With a strong stores line-up and a popular retail scene, Nottingham has plenty going for it. But problems with the redevelopment of one of its ageing centres is casting doubt over its future, as Ben Cooper discovers
Nottingham is one of the UK’s top retail cities, but it has a big problem. With a dynamic, varied and rich shopping line-up, it consistently performs well in retail rankings and is firmly at the top of the East Midlands pile. But while it has grown and prospered for years, the question of what will happen to its second largest shopping centre still hasn’t been answered.
When developer Westfield bought 75 per cent of Nottingham’s Broadmarsh shopping centre in 2000 as part of its arrival in the UK, it promised big things. The much-needed redevelopment works would be delivered, it said, ensuring a state-of-the-art scheme and bringing new retailers to the city. Now, nearly a decade on, the original tired centre still stands and shoppers and retailers are beginning to get frustrated.
Putting to one side the ongoing question of what will happen to the Broadmarsh scheme, Nottingham is still going strong. Despite shiny new schemes in neighbouring Derby and Leicester, it retains its position as the dominant city in the East Midlands and the interest from retailers wanting to open up shop is anything but dwindling. But nobody is taking this for granted. If Nottingham is to hold onto its powerful position, it will not be helped by a clogged development pipeline.
“It’s important that Broadmarsh happens soon,” says David Hargreaves, director of Nottingham-based agency Fisher Hargreaves Proctor. “Nottingham’s got used to being top of the tree. Retail is Nottingham’s main industry.”
For anyone arriving in Nottingham by train or coach, Broadmarsh is the gateway to the city. The stretch between Nottingham station and Broadmarsh is run-down and becoming increasingly devoid of any kind of retail offer, and then you are greeted with the unimpressive exterior to Broadmarsh. Going inside the centre, the quality of both shops and shoppers is low-grade. Passing through the scheme, you arrive at the more inviting Lister Gate and the rest of the city.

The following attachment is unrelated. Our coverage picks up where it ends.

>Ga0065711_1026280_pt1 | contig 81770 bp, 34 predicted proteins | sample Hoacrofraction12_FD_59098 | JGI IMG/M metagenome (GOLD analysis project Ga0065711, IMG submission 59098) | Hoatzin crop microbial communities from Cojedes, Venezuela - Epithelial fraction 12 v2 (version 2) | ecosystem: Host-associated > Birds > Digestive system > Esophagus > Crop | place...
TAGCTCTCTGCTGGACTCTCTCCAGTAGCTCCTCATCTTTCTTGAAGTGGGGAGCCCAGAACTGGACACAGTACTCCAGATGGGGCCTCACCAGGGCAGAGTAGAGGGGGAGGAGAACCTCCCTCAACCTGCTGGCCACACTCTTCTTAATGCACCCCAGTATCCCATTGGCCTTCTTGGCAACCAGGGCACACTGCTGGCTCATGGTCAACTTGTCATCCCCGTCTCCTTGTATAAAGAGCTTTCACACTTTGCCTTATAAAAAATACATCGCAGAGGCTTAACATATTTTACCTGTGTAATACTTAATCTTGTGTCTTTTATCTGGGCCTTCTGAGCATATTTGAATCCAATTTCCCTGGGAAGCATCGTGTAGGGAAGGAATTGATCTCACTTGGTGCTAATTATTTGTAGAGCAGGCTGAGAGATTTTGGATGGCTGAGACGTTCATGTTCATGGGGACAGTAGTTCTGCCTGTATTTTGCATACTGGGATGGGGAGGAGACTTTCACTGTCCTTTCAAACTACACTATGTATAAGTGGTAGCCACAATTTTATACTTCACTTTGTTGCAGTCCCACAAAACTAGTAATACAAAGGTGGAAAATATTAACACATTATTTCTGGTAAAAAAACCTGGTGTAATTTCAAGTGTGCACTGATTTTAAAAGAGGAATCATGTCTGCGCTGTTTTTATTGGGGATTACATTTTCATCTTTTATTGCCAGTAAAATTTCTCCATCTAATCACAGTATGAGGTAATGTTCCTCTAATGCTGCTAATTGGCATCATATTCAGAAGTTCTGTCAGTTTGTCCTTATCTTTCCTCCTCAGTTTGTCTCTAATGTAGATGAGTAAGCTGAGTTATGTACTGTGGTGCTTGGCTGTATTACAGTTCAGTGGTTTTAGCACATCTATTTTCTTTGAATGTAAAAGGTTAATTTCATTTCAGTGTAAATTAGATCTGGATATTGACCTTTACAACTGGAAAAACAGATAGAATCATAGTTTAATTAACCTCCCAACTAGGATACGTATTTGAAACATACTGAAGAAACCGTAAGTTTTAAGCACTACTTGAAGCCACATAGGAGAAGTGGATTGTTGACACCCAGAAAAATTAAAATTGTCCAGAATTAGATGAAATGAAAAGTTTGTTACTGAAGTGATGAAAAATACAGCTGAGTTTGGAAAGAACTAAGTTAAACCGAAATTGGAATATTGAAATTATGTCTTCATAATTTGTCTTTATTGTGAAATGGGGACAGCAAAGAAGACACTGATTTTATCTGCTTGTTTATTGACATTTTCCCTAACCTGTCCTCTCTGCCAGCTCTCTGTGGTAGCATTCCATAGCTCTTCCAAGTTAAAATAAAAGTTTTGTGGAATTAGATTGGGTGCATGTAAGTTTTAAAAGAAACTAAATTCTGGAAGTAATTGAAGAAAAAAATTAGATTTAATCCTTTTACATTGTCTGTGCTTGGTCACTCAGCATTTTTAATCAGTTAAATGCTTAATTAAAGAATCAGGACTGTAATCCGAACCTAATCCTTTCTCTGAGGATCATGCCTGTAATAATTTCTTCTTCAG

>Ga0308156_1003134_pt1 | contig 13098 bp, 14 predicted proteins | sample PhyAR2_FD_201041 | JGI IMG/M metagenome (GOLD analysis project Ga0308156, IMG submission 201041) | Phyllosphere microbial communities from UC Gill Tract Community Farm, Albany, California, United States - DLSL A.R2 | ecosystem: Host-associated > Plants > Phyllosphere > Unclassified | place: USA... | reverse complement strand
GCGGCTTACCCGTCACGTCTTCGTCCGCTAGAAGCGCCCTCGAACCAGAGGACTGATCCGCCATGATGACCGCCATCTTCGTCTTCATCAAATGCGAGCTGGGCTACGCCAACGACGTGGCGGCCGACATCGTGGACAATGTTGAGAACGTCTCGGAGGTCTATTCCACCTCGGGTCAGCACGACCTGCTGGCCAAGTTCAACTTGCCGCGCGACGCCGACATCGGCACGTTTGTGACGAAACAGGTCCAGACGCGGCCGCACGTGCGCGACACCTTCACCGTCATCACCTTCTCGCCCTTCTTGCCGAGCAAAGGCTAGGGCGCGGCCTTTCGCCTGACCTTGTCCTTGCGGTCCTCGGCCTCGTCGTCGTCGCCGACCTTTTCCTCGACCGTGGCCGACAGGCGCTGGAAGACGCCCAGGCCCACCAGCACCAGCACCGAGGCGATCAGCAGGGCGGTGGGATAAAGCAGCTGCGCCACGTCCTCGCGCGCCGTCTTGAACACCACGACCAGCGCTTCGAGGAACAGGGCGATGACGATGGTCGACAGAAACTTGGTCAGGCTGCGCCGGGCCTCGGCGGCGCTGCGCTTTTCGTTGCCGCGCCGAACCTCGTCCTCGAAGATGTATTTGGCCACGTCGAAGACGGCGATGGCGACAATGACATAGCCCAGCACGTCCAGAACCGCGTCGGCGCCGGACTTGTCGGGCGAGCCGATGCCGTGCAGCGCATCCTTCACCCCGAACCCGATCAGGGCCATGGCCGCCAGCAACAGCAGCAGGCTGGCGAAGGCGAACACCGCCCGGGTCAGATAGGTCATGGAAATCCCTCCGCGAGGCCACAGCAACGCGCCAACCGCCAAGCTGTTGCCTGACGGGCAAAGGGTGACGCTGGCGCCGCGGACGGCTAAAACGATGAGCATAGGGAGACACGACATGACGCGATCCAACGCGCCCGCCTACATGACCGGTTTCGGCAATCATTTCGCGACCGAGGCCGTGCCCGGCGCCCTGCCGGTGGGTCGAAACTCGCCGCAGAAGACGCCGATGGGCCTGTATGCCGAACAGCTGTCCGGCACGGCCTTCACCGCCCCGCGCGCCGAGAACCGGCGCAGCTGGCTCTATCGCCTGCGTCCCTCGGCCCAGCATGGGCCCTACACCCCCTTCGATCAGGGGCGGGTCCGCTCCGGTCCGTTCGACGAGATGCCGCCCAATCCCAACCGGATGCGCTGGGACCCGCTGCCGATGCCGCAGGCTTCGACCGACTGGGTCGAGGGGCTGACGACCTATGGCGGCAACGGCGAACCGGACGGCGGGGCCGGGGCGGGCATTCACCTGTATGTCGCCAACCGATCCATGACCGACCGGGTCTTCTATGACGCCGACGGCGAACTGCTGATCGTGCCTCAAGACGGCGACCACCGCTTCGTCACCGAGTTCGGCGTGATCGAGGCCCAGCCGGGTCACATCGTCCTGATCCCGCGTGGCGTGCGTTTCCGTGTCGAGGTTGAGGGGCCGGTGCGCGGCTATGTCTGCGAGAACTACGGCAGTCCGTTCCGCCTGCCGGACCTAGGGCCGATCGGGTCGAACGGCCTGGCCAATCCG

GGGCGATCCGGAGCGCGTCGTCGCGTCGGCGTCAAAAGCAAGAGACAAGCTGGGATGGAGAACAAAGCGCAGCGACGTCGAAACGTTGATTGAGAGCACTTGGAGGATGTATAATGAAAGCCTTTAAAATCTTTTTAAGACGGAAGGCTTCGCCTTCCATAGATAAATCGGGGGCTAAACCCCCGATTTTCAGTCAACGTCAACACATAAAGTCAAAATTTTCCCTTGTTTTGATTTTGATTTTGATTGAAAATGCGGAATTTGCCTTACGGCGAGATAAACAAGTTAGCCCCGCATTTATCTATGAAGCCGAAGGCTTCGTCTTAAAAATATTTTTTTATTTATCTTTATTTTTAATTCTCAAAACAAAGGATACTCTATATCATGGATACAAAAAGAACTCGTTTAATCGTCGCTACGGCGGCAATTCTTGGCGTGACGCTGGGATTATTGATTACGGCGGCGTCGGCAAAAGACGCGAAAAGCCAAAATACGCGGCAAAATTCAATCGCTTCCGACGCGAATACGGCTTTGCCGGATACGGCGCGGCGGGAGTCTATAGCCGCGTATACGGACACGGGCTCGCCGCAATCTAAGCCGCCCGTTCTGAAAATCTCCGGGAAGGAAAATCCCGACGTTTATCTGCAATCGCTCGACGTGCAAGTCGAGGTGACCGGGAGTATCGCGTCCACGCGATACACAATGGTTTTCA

On the other side of Nottingham, the superior Victoria Centre is in the comfortable position of being anchored at either end by John Lewis and House of Fraser, with a Tesco supermarket also under its roof. On top of this, the centre has one of the largest Boots stores in the country and big-name retailers including Next, River Island, Topshop and WHSmith.
Beyond its shopping centres, Nottingham has one of the strongest and most diverse retail offers in the country. With several distinct areas boasting some of the top multiple fashion names and independent boutiques, there is plenty to choose from. And for this reason shoppers from around the Midlands flock to the city at the weekend and new retailers are still joining the party.
fresh on the scene
In the past 12 months alone, Vivienne Westwood, American Apparel, Comptoirs des Cotonniers, L’Occitane, Dwell, Miller Harris and Paperchase have opened stores in the city, many of these on its retail catwalk Bridlesmith Gate. On the same street and in the nearby fashionable Hockley area you will find Jack & Jones, Flannels, Kurt Geiger, G-Star, French Connection, two Paul Smith stores – including the designer’s flagship – All Saints, Fred Perry, Jack Wills and more.
One of these retailers, American Apparel, has taken a 3,500 sq ft (325 sq m) double-level store in Bridlesmith Gate, which UK director Brent Chase sees as a perfect launch pad. “Nottingham’s a student town, there’s a great scene and there’s good shopping,” he says. “For us it’s about finding the perfect location. It’s an amazing space we’ve taken there.”
As a further vote of confidence, just before Christmas Waitrose chose Nottingham to open the first of its new-format convenience stores. The store is across the road from sister company John Lewis’s department store in the redeveloped Trinity Square scheme. Since opening, the store has been a success for Waitrose and Nottingham has ticked all the boxes.
Waitrose director of store development Diane Hunter says: “Not only are we part of an exciting development for the city, we also have the added benefit of our John Lewis department store in this location, making this an ideal trial site for a format we believe is well suited to both city centre and suburban sites. We’ve had an excellent start here and have received an incredibly warm welcome from Nottingham customers.”